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Research Article

Analysis of Ge-132 and development of a simple oral anticancer formulation

Sara M. Ogwapit

University of Reading, Whiteknights, Reading RG6 6AD, UK


19 Sept 2010


20 Feb 2011


5 May 2011






Ge-132, spectral analysis, anticancer, oral formulation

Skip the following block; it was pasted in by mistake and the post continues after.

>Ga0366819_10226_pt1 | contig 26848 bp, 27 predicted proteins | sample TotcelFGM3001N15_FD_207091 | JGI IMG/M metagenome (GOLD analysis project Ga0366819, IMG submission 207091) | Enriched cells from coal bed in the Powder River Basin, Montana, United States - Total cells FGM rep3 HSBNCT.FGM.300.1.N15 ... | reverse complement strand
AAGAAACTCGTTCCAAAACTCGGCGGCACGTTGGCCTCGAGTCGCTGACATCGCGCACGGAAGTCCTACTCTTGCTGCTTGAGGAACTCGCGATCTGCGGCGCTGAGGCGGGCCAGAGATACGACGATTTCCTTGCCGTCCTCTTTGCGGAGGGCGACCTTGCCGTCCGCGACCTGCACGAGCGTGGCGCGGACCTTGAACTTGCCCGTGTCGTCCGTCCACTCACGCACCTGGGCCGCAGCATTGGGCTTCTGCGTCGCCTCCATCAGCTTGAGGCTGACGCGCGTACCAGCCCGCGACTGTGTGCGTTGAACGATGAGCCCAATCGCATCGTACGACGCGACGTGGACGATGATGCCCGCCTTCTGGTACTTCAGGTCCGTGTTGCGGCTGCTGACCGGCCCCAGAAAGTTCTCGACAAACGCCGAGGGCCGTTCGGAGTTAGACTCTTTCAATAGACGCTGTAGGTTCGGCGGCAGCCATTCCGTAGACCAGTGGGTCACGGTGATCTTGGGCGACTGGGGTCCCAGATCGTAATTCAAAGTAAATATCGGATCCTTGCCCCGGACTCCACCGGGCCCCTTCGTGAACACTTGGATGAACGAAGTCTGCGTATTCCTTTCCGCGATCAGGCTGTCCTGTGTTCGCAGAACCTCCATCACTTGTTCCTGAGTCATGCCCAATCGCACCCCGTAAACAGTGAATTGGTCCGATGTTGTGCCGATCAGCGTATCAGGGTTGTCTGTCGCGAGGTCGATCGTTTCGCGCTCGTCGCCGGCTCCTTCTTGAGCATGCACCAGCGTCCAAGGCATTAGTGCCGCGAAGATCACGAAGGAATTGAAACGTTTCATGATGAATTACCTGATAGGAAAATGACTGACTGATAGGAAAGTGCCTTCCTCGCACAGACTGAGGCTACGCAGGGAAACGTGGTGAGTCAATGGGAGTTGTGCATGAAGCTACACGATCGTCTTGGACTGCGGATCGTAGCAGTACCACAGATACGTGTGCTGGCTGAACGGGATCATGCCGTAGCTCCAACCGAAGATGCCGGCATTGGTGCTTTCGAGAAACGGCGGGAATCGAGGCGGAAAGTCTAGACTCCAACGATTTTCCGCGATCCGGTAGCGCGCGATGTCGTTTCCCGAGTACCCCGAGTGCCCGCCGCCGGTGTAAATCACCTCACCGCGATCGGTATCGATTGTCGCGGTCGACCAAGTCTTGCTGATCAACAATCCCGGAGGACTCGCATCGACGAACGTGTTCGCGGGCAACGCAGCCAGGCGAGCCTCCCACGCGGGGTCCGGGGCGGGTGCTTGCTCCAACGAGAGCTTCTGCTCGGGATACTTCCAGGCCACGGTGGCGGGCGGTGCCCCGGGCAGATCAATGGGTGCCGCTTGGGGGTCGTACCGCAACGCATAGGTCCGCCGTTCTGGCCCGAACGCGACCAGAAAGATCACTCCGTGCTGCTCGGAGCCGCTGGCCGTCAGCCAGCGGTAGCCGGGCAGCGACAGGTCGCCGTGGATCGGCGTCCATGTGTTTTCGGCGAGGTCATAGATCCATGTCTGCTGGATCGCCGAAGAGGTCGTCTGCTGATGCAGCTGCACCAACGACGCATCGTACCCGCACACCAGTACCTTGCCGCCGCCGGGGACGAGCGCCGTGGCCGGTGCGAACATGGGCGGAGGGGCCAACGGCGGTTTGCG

The anticancer activity of synthetic organogermanium, β- or bis-carboxyethylgermanium sesquioxide (Ge-132), has been demonstrated in several cancer cell models and human studies. Ge-132 increases pro-inflammatory responses by enhancing interferon-γ (IFN-γ), natural killer cell and T-cell activity, and is significantly less toxic than other widely used metal-based anticancer drugs such as cisplatin. In this small-scale laboratory study, we effectively assessed the physicochemical characteristics and purity of Ge-132, our main objective being to develop a novel oral anticancer formulation, using conventional tabletting excipients which do not alter the chemistry of Ge-132. We determined that solid Ge-132 decomposes at 330°C; is virtually insoluble in most common organic solvents; and readily dissolves in water (saturation solubility ≈1.28 g/100 ml) to form germane triol (pH 3.06–3.12). 1H and 13C nuclear magnetic resonance spectroscopy confirmed the structure of our compound showing two identical proton environments at 1.55 and 2.65 ppm (triplets) and three distinct carbon environments at 178.31, 27.37 and 12.93 ppm. The mass spectrum indicated the formation of numerous complex ion fragments with masses ranging from m/z 123.1 to m/z 478.3. FT-infrared and FT-Raman spectra showed characteristic sesquioxide peaks at 900.51, 900.26 and 800.04 cm−1 and, most importantly, confirmed the absence of toxic, inorganic GeO2, at 850 cm−1. While parenteral formulations exist for many anticancer medicines, here we successfully developed uncoated tablets containing Ge-132 (5% w/w) by manual direct compression (powder particle size ≤180 µm). The tablets passed British Pharmacopoeia (BP) content uniformity testing (Ultraviolet–visible, 212 nm), and BP disintegration testing in both acidic and basic media, disintegrating between 2 min 55 s and 3 min 10 s, respectively. We prepared gastro-resistant formulations using Eudragit®; however, these failed content uniformity tests and had lower disintegration times (≤1 min 36 s), indicating that compatibility of polymers with Ge-132 requires further investigation. The results presented here support further larger-scale research on Ge-132 as a novel metal-based oral anticancer drug which can be conveniently administered alone or included within a chemotherapy regimen. Future formulation studies on Ge-132 could focus on compatibility assessments with nano-formulations in keeping with current advancements in metal-based anticancer therapies.

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